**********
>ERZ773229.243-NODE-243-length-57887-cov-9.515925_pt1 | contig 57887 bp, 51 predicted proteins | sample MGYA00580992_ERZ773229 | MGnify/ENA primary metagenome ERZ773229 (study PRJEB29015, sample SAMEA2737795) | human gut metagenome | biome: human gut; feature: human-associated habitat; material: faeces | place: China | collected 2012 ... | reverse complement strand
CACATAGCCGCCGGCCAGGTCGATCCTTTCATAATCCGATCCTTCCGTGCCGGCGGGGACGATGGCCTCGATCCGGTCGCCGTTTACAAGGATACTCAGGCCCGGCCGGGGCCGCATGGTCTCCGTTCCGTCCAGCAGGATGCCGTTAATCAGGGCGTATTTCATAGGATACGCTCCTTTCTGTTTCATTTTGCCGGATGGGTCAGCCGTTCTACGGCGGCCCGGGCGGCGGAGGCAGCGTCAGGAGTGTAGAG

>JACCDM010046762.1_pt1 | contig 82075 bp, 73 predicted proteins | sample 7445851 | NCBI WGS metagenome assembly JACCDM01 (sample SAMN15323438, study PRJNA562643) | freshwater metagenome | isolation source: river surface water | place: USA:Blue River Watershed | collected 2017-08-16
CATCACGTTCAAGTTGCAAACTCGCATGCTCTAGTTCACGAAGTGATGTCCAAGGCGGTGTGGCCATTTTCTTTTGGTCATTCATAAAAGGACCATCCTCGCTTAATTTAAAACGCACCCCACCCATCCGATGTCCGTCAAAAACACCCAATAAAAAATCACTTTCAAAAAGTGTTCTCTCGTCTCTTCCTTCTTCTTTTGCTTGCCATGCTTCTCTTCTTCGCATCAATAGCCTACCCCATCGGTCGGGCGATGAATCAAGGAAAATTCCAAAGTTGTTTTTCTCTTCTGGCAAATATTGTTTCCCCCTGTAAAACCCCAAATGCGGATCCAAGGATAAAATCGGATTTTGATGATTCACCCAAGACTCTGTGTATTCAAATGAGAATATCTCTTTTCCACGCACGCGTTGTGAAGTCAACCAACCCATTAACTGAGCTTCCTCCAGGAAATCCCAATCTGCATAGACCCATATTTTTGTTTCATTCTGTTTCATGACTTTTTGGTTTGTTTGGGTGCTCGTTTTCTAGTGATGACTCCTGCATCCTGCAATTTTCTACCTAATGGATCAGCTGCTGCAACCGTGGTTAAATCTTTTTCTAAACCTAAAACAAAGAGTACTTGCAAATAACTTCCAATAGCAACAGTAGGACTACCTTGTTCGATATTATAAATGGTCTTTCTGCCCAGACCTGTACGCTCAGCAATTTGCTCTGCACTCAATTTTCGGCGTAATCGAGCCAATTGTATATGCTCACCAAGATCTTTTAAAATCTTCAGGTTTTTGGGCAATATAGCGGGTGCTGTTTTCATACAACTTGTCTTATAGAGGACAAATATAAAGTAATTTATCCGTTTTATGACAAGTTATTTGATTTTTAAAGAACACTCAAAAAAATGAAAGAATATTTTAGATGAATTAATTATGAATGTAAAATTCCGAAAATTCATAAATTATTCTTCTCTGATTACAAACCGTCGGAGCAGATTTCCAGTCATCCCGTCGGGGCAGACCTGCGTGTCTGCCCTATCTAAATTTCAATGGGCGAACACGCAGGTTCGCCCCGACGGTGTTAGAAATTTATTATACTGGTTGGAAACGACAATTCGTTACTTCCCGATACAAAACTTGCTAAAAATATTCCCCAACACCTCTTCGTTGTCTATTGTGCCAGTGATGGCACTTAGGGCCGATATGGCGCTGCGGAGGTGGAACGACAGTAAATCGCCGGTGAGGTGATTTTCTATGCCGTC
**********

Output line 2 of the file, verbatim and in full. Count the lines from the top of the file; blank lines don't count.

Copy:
CACATAGCCGCCGGCCAGGTCGATCCTTTCATAATCCGATCCTTCCGTGCCGGCGGGGACGATGGCCTCGATCCGGTCGCCGTTTACAAGGATACTCAGGCCCGGCCGGGGCCGCATGGTCTCCGTTCCGTCCAGCAGGATGCCGTTAATCAGGGCGTATTTCATAGGATACGCTCCTTTCTGTTTCATTTTGCCGGATGGGTCAGCCGTTCTACGGCGGCCCGGGCGGCGGAGGCAGCGTCAGGAGTGTAGAG